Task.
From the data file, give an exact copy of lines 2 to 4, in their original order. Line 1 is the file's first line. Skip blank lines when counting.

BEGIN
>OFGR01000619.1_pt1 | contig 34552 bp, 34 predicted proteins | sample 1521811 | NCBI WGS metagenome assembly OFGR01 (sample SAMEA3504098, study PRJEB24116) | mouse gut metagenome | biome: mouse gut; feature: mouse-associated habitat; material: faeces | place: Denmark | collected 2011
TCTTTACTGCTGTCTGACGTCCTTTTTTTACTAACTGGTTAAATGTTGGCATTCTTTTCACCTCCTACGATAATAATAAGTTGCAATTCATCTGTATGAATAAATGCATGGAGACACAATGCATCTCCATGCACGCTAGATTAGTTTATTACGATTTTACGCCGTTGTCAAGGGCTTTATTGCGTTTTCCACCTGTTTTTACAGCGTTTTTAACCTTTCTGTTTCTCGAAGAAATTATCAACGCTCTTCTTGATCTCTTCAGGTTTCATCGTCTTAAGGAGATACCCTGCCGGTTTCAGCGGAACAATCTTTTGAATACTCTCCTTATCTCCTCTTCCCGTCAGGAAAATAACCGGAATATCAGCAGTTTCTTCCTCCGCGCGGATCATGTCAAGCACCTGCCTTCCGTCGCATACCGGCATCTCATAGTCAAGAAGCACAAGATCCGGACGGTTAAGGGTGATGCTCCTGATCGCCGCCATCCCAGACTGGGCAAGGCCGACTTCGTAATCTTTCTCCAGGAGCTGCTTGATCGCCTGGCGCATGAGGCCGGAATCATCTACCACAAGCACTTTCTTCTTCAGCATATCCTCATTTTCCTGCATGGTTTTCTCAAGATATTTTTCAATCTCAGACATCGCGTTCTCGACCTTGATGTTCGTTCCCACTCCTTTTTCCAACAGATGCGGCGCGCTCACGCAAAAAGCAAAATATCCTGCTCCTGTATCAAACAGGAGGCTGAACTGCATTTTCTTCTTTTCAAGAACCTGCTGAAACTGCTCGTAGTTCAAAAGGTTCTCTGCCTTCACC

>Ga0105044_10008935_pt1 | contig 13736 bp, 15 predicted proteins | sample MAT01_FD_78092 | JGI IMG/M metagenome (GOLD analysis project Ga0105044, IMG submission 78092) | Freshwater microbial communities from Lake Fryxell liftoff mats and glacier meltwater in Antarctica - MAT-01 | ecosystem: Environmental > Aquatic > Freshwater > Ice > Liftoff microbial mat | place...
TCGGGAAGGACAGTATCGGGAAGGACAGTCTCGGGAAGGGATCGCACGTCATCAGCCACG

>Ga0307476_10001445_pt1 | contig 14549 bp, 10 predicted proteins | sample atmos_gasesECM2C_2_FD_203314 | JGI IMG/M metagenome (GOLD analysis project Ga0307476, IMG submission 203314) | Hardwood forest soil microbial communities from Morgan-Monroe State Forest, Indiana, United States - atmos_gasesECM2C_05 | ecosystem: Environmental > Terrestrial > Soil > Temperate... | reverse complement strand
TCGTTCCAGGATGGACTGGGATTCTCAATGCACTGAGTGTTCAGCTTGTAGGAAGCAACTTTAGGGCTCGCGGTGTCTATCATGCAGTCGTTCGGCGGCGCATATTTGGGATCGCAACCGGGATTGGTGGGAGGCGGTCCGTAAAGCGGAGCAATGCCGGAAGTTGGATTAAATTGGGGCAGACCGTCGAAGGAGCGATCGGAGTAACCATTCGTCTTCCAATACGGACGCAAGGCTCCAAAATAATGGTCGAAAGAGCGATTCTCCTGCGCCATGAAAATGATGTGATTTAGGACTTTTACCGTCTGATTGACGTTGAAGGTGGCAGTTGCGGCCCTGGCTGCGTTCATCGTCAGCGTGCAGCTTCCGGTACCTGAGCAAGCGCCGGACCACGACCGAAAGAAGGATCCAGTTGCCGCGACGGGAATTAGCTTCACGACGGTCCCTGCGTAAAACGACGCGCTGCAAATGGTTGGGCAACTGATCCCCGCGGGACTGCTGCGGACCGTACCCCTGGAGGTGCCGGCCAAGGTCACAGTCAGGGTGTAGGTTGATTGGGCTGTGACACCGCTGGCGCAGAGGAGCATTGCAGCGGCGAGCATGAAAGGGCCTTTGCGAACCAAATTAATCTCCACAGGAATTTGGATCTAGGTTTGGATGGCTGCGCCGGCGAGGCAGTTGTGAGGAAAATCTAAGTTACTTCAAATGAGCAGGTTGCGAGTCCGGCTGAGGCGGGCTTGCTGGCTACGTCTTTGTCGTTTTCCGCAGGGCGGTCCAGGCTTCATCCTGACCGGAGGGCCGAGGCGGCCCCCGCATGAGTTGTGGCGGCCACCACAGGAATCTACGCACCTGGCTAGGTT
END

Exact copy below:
TCTTTACTGCTGTCTGACGTCCTTTTTTTACTAACTGGTTAAATGTTGGCATTCTTTTCACCTCCTACGATAATAATAAGTTGCAATTCATCTGTATGAATAAATGCATGGAGACACAATGCATCTCCATGCACGCTAGATTAGTTTATTACGATTTTACGCCGTTGTCAAGGGCTTTATTGCGTTTTCCACCTGTTTTTACAGCGTTTTTAACCTTTCTGTTTCTCGAAGAAATTATCAACGCTCTTCTTGATCTCTTCAGGTTTCATCGTCTTAAGGAGATACCCTGCCGGTTTCAGCGGAACAATCTTTTGAATACTCTCCTTATCTCCTCTTCCCGTCAGGAAAATAACCGGAATATCAGCAGTTTCTTCCTCCGCGCGGATCATGTCAAGCACCTGCCTTCCGTCGCATACCGGCATCTCATAGTCAAGAAGCACAAGATCCGGACGGTTAAGGGTGATGCTCCTGATCGCCGCCATCCCAGACTGGGCAAGGCCGACTTCGTAATCTTTCTCCAGGAGCTGCTTGATCGCCTGGCGCATGAGGCCGGAATCATCTACCACAAGCACTTTCTTCTTCAGCATATCCTCATTTTCCTGCATGGTTTTCTCAAGATATTTTTCAATCTCAGACATCGCGTTCTCGACCTTGATGTTCGTTCCCACTCCTTTTTCCAACAGATGCGGCGCGCTCACGCAAAAAGCAAAATATCCTGCTCCTGTATCAAACAGGAGGCTGAACTGCATTTTCTTCTTTTCAAGAACCTGCTGAAACTGCTCGTAGTTCAAAAGGTTCTCTGCCTTCACC

>Ga0105044_10008935_pt1 | contig 13736 bp, 15 predicted proteins | sample MAT01_FD_78092 | JGI IMG/M metagenome (GOLD analysis project Ga0105044, IMG submission 78092) | Freshwater microbial communities from Lake Fryxell liftoff mats and glacier meltwater in Antarctica - MAT-01 | ecosystem: Environmental > Aquatic > Freshwater > Ice > Liftoff microbial mat | place...
TCGGGAAGGACAGTATCGGGAAGGACAGTCTCGGGAAGGGATCGCACGTCATCAGCCACG